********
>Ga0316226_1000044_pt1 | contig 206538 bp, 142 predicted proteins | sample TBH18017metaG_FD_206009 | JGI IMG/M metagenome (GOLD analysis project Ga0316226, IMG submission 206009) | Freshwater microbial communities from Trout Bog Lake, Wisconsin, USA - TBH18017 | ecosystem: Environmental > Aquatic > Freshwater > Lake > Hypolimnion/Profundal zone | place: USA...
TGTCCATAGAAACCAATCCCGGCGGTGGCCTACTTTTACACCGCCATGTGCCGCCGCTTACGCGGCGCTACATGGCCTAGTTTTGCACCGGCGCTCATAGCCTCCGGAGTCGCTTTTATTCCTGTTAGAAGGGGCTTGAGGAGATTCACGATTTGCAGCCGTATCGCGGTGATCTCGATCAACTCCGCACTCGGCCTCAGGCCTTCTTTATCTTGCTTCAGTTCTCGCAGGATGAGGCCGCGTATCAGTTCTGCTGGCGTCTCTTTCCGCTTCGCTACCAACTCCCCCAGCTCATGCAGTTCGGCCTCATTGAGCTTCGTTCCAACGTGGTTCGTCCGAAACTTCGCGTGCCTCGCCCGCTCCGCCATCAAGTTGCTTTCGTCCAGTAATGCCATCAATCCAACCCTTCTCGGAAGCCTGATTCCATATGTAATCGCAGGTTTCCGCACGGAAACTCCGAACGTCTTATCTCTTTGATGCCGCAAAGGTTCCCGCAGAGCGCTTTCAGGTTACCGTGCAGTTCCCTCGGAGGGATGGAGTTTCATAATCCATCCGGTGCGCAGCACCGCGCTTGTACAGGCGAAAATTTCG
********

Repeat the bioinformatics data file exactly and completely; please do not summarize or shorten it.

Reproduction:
>Ga0316226_1000044_pt1 | contig 206538 bp, 142 predicted proteins | sample TBH18017metaG_FD_206009 | JGI IMG/M metagenome (GOLD analysis project Ga0316226, IMG submission 206009) | Freshwater microbial communities from Trout Bog Lake, Wisconsin, USA - TBH18017 | ecosystem: Environmental > Aquatic > Freshwater > Lake > Hypolimnion/Profundal zone | place: USA...
TGTCCATAGAAACCAATCCCGGCGGTGGCCTACTTTTACACCGCCATGTGCCGCCGCTTACGCGGCGCTACATGGCCTAGTTTTGCACCGGCGCTCATAGCCTCCGGAGTCGCTTTTATTCCTGTTAGAAGGGGCTTGAGGAGATTCACGATTTGCAGCCGTATCGCGGTGATCTCGATCAACTCCGCACTCGGCCTCAGGCCTTCTTTATCTTGCTTCAGTTCTCGCAGGATGAGGCCGCGTATCAGTTCTGCTGGCGTCTCTTTCCGCTTCGCTACCAACTCCCCCAGCTCATGCAGTTCGGCCTCATTGAGCTTCGTTCCAACGTGGTTCGTCCGAAACTTCGCGTGCCTCGCCCGCTCCGCCATCAAGTTGCTTTCGTCCAGTAATGCCATCAATCCAACCCTTCTCGGAAGCCTGATTCCATATGTAATCGCAGGTTTCCGCACGGAAACTCCGAACGTCTTATCTCTTTGATGCCGCAAAGGTTCCCGCAGAGCGCTTTCAGGTTACCGTGCAGTTCCCTCGGAGGGATGGAGTTTCATAATCCATCCGGTGCGCAGCACCGCGCTTGTACAGGCGAAAATTTCG